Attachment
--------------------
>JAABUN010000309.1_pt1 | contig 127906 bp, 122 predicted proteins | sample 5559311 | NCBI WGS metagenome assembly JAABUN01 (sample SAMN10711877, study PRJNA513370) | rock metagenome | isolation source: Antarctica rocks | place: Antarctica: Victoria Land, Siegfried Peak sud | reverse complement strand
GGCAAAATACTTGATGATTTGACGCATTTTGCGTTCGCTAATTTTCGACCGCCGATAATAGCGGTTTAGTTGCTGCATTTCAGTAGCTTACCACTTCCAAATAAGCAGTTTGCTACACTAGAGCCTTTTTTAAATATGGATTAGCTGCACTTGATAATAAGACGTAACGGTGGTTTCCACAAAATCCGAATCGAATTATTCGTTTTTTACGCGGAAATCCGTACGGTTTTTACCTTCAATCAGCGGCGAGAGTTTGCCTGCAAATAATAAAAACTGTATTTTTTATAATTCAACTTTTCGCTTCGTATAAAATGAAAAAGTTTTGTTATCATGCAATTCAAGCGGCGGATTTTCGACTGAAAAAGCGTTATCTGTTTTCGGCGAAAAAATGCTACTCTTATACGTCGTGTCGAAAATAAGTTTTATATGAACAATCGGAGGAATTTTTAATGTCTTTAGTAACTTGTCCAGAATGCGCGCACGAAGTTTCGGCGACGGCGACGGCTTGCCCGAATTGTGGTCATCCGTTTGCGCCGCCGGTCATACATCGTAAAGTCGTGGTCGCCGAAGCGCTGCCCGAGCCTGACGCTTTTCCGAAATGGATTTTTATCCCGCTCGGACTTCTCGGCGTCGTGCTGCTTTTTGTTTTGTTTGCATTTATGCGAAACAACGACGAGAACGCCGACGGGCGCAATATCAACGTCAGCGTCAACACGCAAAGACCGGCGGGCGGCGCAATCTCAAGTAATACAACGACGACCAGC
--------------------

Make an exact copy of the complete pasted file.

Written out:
>JAABUN010000309.1_pt1 | contig 127906 bp, 122 predicted proteins | sample 5559311 | NCBI WGS metagenome assembly JAABUN01 (sample SAMN10711877, study PRJNA513370) | rock metagenome | isolation source: Antarctica rocks | place: Antarctica: Victoria Land, Siegfried Peak sud | reverse complement strand
GGCAAAATACTTGATGATTTGACGCATTTTGCGTTCGCTAATTTTCGACCGCCGATAATAGCGGTTTAGTTGCTGCATTTCAGTAGCTTACCACTTCCAAATAAGCAGTTTGCTACACTAGAGCCTTTTTTAAATATGGATTAGCTGCACTTGATAATAAGACGTAACGGTGGTTTCCACAAAATCCGAATCGAATTATTCGTTTTTTACGCGGAAATCCGTACGGTTTTTACCTTCAATCAGCGGCGAGAGTTTGCCTGCAAATAATAAAAACTGTATTTTTTATAATTCAACTTTTCGCTTCGTATAAAATGAAAAAGTTTTGTTATCATGCAATTCAAGCGGCGGATTTTCGACTGAAAAAGCGTTATCTGTTTTCGGCGAAAAAATGCTACTCTTATACGTCGTGTCGAAAATAAGTTTTATATGAACAATCGGAGGAATTTTTAATGTCTTTAGTAACTTGTCCAGAATGCGCGCACGAAGTTTCGGCGACGGCGACGGCTTGCCCGAATTGTGGTCATCCGTTTGCGCCGCCGGTCATACATCGTAAAGTCGTGGTCGCCGAAGCGCTGCCCGAGCCTGACGCTTTTCCGAAATGGATTTTTATCCCGCTCGGACTTCTCGGCGTCGTGCTGCTTTTTGTTTTGTTTGCATTTATGCGAAACAACGACGAGAACGCCGACGGGCGCAATATCAACGTCAGCGTCAACACGCAAAGACCGGCGGGCGGCGCAATCTCAAGTAATACAACGACGACCAGC